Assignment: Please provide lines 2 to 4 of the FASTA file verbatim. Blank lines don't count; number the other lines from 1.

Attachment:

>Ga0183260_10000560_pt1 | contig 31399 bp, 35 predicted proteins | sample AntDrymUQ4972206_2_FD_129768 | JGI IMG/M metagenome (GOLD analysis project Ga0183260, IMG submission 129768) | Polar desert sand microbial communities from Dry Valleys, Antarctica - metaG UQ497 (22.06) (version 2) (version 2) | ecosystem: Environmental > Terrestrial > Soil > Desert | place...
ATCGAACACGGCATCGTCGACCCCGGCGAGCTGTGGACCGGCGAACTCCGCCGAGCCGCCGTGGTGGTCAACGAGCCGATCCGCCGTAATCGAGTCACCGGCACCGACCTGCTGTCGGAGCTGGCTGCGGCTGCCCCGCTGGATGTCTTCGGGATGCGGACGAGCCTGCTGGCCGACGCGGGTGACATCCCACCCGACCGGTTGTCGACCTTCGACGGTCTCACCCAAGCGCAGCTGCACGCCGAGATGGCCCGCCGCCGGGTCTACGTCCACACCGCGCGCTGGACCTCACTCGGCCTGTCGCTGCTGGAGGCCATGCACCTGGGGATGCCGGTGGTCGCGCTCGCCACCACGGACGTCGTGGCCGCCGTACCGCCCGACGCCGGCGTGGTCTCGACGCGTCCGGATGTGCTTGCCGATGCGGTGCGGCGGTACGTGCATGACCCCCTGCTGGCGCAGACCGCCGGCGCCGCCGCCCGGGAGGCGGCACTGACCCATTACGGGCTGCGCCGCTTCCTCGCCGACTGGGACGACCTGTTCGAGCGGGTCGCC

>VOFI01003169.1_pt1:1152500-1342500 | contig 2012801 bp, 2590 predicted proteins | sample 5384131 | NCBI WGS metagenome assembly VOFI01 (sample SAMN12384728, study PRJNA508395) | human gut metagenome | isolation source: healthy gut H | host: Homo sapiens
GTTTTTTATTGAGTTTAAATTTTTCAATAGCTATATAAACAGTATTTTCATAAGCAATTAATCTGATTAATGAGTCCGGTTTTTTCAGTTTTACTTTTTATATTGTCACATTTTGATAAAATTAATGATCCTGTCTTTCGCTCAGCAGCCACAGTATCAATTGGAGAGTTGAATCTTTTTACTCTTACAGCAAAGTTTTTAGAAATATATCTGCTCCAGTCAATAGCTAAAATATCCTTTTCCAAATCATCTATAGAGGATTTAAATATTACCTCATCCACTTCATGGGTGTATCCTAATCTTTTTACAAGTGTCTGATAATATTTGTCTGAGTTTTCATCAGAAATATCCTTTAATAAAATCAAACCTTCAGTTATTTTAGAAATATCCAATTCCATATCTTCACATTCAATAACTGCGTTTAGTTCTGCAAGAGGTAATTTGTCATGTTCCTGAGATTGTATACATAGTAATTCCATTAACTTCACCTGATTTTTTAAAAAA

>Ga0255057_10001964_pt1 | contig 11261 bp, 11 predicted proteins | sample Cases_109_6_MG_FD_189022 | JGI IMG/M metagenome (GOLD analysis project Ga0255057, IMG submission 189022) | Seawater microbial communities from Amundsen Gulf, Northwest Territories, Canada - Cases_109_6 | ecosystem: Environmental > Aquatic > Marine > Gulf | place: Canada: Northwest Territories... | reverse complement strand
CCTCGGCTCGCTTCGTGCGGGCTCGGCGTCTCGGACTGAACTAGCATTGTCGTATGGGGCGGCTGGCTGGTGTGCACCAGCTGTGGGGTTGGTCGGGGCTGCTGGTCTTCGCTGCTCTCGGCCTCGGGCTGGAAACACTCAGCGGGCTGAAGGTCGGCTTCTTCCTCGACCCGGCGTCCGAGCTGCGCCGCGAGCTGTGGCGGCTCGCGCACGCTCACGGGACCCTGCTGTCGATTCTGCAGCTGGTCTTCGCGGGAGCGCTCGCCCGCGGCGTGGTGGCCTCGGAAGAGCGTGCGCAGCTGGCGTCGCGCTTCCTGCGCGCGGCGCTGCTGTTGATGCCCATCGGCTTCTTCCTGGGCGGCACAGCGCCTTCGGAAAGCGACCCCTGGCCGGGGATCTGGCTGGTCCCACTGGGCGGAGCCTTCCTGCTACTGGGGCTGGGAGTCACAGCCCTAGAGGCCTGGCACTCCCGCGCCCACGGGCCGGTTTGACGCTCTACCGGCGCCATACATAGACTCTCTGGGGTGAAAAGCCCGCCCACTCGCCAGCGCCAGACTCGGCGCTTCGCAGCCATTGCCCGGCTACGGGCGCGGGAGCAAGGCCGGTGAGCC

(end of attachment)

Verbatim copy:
ATCGAACACGGCATCGTCGACCCCGGCGAGCTGTGGACCGGCGAACTCCGCCGAGCCGCCGTGGTGGTCAACGAGCCGATCCGCCGTAATCGAGTCACCGGCACCGACCTGCTGTCGGAGCTGGCTGCGGCTGCCCCGCTGGATGTCTTCGGGATGCGGACGAGCCTGCTGGCCGACGCGGGTGACATCCCACCCGACCGGTTGTCGACCTTCGACGGTCTCACCCAAGCGCAGCTGCACGCCGAGATGGCCCGCCGCCGGGTCTACGTCCACACCGCGCGCTGGACCTCACTCGGCCTGTCGCTGCTGGAGGCCATGCACCTGGGGATGCCGGTGGTCGCGCTCGCCACCACGGACGTCGTGGCCGCCGTACCGCCCGACGCCGGCGTGGTCTCGACGCGTCCGGATGTGCTTGCCGATGCGGTGCGGCGGTACGTGCATGACCCCCTGCTGGCGCAGACCGCCGGCGCCGCCGCCCGGGAGGCGGCACTGACCCATTACGGGCTGCGCCGCTTCCTCGCCGACTGGGACGACCTGTTCGAGCGGGTCGCC

>VOFI01003169.1_pt1:1152500-1342500 | contig 2012801 bp, 2590 predicted proteins | sample 5384131 | NCBI WGS metagenome assembly VOFI01 (sample SAMN12384728, study PRJNA508395) | human gut metagenome | isolation source: healthy gut H | host: Homo sapiens
GTTTTTTATTGAGTTTAAATTTTTCAATAGCTATATAAACAGTATTTTCATAAGCAATTAATCTGATTAATGAGTCCGGTTTTTTCAGTTTTACTTTTTATATTGTCACATTTTGATAAAATTAATGATCCTGTCTTTCGCTCAGCAGCCACAGTATCAATTGGAGAGTTGAATCTTTTTACTCTTACAGCAAAGTTTTTAGAAATATATCTGCTCCAGTCAATAGCTAAAATATCCTTTTCCAAATCATCTATAGAGGATTTAAATATTACCTCATCCACTTCATGGGTGTATCCTAATCTTTTTACAAGTGTCTGATAATATTTGTCTGAGTTTTCATCAGAAATATCCTTTAATAAAATCAAACCTTCAGTTATTTTAGAAATATCCAATTCCATATCTTCACATTCAATAACTGCGTTTAGTTCTGCAAGAGGTAATTTGTCATGTTCCTGAGATTGTATACATAGTAATTCCATTAACTTCACCTGATTTTTTAAAAAA